Is your CV scaring employers away?

Is your CV scaring employers away?

 29 Oct 2020

    CV Advice,
    Gaming Industry,


This Halloween we explore the frightening topic that your CV might be scaring employers away and provide a number of tips below to rectify this.


Some of these points may seem obvious, but you would be surprised the amount of CVs we receive that can fall short on these points.


1 - Crazy Font

Unless the job you are applying for is for a particularly creative or artistic role, then keep the cv formal and in one colour, it looks more professional and is much easier for the employer to read.

If you want to show off your creative flair it may be worth having two CVs to send, one more formal and the other more creative, or alternatively accompany the CV with a portfolio of work you could send separately.


2 - CV Structure

There is nothing worse than trying to read a cv that has a poor layout, for example a lack of spacing between paragraphs or no subheadings to help employers navigate the cv in search of key points.

Again, it is about making the CV look more professional and easier on the eye.

If a CV is too hard to read then it can easily get overlooked, especially if the employer has lots of CVs to review.

For more specific CV structure tips check out our blog – Writing a Professional & Competitive CV


3 – Lots of Short Term Jobs

Employers are often concerned with progressing with candidates that have a cv with lots of short-term jobs as they fear it could portray someone who is a job hopper and wont last.

The issue is not so much the short-term jobs but more often or not the lack of explanation for why.

So, it would massively help to explain reasons for leaving for each role.

It could simply be that they were freelance roles or fixed term contracts, if so explain that.

Same goes with reason for leaving such as redundancy, if you make a note of it on the CV it will help your chances.

Don’t assume the employer will look to ask on the interview, more often than not and especially if you are up against a lot of other CVs, an employer will not invest the energy to find out why and simply move onto the next CV, so you need to anticipate points of concern on the CV and provide an explanation.


4 - Employment Gaps

Ensure any gaps in employment dates have an explanation filled in, be it time spent traveling or job seeking.


5 – Non- Local Candidates

Residing local to your prospective future employer can be a good sign of a long-term match. So, if you are applying for a job not local it can be a cause for concern to the employer.

In this scenario it would be wise to tailor your CV to the vacancy and location in question and ensure to explain how that location would work for you, perhaps you have family nearby or no ties to your current location allowing you to relocate easily and at short notice.

It may even be worth noting if you are only renting property at present as this would also allow you to relocate more quickly and easily.


6 – Missing Contact Information

It may sound obvious, but always ensure you include mobile and email contact details on your CV, ideally at the top of the CV so it’s easy to find.

Also, on that note make sure you don’t have an unprofessional email address.


7 – Spelling Mistakes

Believe it or not we see it all the time!

Ensure to use a spell checker and get a 2nd person to read it first to also ensure the grammar flows.


8 – Not Enough Info

In recent years we have seen a trend of people trying to get their CVs down to two pages in length. Yes, it makes it more concise for an employer to read but should not be at the expense of limiting selling your experience.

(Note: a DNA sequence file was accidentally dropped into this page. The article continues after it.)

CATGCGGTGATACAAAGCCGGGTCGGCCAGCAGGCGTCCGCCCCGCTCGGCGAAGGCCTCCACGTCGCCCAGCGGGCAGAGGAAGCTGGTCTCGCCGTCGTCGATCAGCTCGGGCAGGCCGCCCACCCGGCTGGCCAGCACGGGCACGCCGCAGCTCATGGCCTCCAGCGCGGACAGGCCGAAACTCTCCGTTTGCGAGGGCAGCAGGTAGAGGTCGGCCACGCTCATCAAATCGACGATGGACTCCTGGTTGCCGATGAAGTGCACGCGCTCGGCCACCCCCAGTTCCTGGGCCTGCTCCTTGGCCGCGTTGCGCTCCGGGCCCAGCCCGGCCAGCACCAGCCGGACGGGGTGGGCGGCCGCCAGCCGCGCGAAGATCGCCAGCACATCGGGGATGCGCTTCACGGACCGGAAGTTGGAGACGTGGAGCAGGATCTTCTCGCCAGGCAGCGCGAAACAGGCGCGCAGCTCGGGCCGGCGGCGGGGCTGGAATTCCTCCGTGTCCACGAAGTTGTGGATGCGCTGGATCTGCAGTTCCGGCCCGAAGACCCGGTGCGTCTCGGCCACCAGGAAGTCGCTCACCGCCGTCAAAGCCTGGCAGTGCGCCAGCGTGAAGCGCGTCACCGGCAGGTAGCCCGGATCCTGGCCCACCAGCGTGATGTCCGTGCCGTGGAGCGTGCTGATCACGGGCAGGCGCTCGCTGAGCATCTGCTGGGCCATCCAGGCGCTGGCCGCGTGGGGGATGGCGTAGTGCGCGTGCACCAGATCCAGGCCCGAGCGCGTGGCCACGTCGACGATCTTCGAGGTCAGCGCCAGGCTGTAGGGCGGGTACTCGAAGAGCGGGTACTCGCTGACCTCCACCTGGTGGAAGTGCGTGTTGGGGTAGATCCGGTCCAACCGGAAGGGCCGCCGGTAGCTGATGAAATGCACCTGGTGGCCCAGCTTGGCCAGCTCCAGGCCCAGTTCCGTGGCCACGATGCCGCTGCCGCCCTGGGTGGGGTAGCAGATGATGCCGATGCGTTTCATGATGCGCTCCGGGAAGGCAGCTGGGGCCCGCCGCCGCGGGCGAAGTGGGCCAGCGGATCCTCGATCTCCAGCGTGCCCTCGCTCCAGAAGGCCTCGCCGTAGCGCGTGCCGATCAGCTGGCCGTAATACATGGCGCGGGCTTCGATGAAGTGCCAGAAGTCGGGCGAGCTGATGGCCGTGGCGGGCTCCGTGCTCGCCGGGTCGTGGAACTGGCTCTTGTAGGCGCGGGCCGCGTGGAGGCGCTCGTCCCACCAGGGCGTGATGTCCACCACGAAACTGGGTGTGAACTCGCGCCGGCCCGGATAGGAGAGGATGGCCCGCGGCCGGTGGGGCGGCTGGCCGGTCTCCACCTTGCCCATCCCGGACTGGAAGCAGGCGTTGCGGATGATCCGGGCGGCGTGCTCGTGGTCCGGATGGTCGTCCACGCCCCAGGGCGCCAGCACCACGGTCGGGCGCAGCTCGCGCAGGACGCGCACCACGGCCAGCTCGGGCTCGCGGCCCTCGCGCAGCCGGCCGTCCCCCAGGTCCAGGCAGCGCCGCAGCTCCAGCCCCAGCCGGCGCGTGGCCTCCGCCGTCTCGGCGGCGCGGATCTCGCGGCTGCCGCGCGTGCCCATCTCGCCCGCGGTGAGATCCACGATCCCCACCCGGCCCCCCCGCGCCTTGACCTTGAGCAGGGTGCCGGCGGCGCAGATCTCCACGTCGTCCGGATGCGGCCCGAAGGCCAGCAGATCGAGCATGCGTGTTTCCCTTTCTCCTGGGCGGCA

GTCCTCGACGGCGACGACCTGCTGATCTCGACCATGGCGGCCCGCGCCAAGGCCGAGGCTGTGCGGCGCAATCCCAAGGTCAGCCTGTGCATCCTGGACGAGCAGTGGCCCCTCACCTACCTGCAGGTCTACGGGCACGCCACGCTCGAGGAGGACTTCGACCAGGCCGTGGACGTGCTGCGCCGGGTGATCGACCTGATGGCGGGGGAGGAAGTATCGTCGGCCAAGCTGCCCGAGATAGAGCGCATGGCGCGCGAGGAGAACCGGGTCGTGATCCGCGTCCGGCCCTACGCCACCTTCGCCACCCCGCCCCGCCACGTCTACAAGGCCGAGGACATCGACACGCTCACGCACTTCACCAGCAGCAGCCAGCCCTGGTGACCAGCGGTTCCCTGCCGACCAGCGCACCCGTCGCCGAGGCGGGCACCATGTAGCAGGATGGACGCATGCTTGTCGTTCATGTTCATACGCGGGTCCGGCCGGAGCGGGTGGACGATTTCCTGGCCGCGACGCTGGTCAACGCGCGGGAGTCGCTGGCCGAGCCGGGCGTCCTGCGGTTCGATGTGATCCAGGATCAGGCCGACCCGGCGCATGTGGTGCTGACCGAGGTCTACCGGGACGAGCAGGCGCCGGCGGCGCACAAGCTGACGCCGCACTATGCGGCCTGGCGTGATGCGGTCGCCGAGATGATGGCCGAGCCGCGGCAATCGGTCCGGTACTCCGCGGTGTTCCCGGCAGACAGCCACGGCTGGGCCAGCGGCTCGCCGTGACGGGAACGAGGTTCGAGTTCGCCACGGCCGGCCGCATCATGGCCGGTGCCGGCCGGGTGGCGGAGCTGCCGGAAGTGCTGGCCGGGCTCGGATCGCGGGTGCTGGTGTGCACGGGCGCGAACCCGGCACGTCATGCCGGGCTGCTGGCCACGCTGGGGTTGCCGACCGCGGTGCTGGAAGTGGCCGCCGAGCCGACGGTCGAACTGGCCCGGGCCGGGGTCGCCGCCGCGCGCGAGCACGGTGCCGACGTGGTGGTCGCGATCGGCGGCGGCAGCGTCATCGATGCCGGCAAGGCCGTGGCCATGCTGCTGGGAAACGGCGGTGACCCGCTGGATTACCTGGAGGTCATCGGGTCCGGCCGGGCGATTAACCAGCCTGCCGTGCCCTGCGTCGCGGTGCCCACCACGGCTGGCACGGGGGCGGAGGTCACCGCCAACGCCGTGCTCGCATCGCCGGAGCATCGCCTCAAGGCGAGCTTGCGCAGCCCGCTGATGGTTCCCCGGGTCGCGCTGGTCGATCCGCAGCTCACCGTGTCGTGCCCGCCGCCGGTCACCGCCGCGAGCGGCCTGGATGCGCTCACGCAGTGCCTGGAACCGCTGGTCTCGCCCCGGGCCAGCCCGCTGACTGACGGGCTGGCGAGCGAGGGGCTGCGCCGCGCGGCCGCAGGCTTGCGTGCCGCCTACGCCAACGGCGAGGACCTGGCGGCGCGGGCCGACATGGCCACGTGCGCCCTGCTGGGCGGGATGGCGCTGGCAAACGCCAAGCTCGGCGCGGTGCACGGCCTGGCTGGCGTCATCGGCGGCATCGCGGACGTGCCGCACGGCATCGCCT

Ensure you include info about what projects / assignments you have been working on and not just simply a list of employers and job duties. Project info is what can strike a chord most with employers.


9 – No Education / Academic Information

The saying goes that your degree / qualifications only help you get your first job. This is not true; employers will be looking to understand how you got into the industry and more often than not what academic route / bias you have.

If you do not have formal qualifications, came via an apprenticeship route or perhaps your original formal qualifications are not applicable to the industry in question, please explain this, the key thing is for the employer to understand your route to the industry as it will give them further confidence of your relevance.

Same goes for those that are entering the industry via a self-taught method, perhaps even include examples of self-taught projects / portfolios to back this up.


10 - Out of Date Objectives

 Been using the same cv for the last 10 years?

Whilst that is fine if you want to keep updating the employment history, but you also need to check other aspects of the cv such as a summary or objectives section are being updated as well and is essential they are tailored to the job you are applying for.

It can be easy to overlook this and send a potential employer mixed messages. For example you might say in your summary that you are pursuing a particular level of role or seeking a company that can support you with further academic learning (which you may now no longer require support and funding on).

An employer could potentially reject you for this on the basis they feel they would not be able to provide such support, furthermore, being rejected for something that no longer even applies.


Hope you found these tips  helpful. 



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Want to learn more about us at Talk Recruitment Ltd?

Talk Recruitment Ltd is a family run specialist recruiter of staff for the Construction IndustryGaming and IT Sectors across the UK and Internationally, and we would be delighted to assist you with your job search. 


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